work with other voices, but at the same time she can be the glue of a song.


ray said this albums energy and spontaneity set it apart from their previous
work.


we recorded it in a very short time compared to our normal pace, she said. i
think that allowed us to take some bigger risks.


after playing music together for 20 years, ray said she and sailers have grown
as artists and songwriters.


were always trying to evolve as artists, she said. thats one thing that i
can look back at and say that weve really become better musicians. as artists,
the dynamics between us and the way that we arrange songs has shifted and gone
through cycles over the years. in the beginning, i really wasnt writing very
many harmonies, but now i write a lot of my own. and emily has picked up some
more instruments and added different textures to our sound. we just expand and
evolve  its been a long run, though. its like trying to watch your hair grow.
but when i go back and listen to our earlier music, i can hear how much better
we are now. we were 16 when we first started. we were so young and just not that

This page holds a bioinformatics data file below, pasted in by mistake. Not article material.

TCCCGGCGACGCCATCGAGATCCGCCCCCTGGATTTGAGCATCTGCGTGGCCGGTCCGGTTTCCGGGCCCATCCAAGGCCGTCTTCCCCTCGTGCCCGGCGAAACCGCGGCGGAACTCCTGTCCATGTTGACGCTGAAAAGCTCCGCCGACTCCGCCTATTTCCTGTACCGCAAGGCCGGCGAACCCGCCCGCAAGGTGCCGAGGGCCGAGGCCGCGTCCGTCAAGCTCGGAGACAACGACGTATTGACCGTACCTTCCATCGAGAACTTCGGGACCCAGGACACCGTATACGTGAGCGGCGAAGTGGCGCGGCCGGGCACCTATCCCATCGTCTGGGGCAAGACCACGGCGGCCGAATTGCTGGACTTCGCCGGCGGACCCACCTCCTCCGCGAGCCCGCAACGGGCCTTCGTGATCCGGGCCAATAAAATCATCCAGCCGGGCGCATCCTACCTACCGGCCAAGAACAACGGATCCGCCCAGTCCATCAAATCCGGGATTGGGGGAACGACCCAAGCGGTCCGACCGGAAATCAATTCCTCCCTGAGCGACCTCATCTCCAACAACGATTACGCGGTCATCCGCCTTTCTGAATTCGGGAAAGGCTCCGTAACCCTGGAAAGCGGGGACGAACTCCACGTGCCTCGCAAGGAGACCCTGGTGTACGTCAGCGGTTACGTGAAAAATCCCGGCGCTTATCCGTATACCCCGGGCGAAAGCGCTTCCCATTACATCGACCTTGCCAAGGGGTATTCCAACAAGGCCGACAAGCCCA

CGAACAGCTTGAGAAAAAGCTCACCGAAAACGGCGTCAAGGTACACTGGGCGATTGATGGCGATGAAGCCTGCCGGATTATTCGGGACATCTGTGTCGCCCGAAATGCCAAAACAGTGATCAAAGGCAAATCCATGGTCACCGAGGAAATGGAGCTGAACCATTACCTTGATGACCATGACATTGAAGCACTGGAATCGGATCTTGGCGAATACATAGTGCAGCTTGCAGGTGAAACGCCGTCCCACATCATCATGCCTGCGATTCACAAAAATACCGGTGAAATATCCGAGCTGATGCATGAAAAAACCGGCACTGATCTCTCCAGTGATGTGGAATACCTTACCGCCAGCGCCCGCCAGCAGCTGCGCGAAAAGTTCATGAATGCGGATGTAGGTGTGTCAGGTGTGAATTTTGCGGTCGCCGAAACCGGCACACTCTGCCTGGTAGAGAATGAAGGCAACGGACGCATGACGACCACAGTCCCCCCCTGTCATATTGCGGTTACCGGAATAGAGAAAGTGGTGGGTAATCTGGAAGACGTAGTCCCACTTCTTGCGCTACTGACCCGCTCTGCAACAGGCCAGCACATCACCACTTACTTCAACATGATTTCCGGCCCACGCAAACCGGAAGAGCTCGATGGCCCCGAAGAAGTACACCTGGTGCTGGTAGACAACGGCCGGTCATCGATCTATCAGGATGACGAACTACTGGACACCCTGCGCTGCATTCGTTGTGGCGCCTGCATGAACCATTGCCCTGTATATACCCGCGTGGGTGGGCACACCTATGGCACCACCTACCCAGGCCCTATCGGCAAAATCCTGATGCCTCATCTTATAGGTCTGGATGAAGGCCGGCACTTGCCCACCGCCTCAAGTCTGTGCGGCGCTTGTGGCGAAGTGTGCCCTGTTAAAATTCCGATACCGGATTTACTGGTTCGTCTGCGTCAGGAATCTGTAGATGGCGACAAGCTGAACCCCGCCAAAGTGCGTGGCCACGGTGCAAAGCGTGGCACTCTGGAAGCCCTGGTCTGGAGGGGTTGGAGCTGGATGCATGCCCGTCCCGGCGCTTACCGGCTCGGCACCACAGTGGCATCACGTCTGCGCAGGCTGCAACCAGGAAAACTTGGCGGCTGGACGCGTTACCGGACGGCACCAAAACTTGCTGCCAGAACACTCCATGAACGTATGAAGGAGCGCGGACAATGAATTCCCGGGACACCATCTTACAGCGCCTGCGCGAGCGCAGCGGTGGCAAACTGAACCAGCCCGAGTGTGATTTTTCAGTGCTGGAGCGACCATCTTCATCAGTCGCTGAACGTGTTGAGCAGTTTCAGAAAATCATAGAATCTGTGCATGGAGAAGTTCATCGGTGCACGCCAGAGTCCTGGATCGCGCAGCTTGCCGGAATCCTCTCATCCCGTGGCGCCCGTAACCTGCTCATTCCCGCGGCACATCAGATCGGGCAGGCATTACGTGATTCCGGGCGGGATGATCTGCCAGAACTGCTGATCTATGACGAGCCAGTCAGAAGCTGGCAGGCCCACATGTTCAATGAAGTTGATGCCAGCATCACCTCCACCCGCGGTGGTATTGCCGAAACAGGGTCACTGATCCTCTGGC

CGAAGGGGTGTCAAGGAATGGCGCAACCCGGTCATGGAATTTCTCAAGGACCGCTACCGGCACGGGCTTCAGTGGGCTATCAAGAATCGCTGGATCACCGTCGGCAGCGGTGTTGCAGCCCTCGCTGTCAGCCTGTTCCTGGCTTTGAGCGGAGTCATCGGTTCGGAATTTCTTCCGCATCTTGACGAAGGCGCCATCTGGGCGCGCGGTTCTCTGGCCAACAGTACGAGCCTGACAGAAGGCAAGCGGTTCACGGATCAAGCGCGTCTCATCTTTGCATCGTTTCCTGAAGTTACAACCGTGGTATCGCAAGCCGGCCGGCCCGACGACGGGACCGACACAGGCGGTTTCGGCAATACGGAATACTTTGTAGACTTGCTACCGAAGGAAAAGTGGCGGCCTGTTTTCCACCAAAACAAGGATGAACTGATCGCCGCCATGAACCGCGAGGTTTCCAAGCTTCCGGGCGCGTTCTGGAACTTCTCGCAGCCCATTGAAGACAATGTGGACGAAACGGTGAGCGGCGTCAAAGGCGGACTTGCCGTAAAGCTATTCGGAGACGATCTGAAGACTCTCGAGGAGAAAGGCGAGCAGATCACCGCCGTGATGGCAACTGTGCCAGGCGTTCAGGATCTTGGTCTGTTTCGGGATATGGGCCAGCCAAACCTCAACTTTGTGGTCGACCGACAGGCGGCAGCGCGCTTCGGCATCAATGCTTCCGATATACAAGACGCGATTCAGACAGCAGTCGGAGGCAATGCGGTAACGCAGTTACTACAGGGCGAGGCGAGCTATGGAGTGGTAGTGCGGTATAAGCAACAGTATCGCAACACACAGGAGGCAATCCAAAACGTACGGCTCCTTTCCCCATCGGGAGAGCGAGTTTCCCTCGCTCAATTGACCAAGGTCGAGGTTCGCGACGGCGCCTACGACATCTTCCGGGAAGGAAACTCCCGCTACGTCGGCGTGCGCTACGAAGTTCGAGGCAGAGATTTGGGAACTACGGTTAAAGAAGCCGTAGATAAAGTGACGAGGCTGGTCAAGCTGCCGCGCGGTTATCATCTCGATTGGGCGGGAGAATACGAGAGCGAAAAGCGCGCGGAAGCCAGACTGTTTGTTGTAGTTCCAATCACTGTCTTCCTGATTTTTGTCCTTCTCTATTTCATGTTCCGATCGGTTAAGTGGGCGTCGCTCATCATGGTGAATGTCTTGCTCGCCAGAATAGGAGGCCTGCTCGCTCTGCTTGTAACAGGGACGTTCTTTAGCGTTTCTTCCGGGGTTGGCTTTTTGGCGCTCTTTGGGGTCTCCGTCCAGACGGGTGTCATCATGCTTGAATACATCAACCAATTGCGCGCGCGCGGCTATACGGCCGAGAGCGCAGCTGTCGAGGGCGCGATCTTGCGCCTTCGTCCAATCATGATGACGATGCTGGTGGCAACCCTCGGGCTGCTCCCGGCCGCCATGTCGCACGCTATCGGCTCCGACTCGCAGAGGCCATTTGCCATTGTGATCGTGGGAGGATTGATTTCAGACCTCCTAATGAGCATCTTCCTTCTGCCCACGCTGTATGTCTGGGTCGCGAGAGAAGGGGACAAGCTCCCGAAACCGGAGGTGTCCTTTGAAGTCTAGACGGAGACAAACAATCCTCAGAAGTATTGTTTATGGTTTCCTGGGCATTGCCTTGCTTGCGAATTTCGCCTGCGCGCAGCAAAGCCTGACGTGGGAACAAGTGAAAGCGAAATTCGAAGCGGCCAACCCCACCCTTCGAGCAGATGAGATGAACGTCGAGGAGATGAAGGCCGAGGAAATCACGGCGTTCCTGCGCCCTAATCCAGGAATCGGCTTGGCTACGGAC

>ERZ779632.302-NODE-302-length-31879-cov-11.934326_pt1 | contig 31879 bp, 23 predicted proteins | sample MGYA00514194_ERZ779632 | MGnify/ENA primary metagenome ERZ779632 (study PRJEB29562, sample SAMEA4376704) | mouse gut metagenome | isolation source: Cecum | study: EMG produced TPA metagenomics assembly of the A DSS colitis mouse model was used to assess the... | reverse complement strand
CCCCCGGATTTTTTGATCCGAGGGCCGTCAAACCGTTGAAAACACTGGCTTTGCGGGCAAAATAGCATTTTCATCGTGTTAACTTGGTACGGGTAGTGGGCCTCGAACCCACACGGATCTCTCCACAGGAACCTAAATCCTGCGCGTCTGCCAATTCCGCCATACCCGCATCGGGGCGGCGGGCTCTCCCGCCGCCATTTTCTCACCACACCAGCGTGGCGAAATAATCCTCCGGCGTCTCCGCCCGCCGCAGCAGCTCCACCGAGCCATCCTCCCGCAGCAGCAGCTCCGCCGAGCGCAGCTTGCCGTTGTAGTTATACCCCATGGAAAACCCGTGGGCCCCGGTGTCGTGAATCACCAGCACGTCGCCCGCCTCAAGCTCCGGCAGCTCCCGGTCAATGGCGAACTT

great.


ray feels its important for all musicians in the public eye to be open about
their orientation.


some people dont want to be engaged in the scene at all, and i think thats a
drag, she said. id never out anyone, but i think people should be out,
musicians especially. right now is a time when you may suffer a little bit, but
its so important what you can achieve by being out.


when shes not on tour, ray spends time at her atlanta home with her animals and
her partner of four years, who is finishing her filmmaking thesis at columbia
university.


i have 13 animals right now, she said. i rescue them, so i try to spend a lot
of time dealing with them one on one. i also like to spend a lot of time writing
and working on music or hiking in the woods. i keep pretty busy when im not on
the road.


ray has also been working on solo projects; she released stag in 2001,
followed by prom in 2004 and the limited-edition release live from
knoxville
in december.


ray said she and sailers arent together very much during their downtime.


we live in different towns. and weve known each other since we were 10, so
were like siblings. but we are good friends.


the group has been on the road for the past eight months.


its been a really great time so far, ray said. the crowds have been
wonderful too. we still play a lot of old stuff mixed in with newer songs. weve
both just had a great run with this tour.


if you go:
what: indigo girls
when/where: 9 p.m. march 23 at the borgata music box, 1 borgata way, atlantic
city, n.j.; (609) 317-1000
and 8 p.m. march 24 at the grand opera house, 818 n. market st., wilmington,
del.; (800) 37-grand


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end of ig-news-digest v10 #21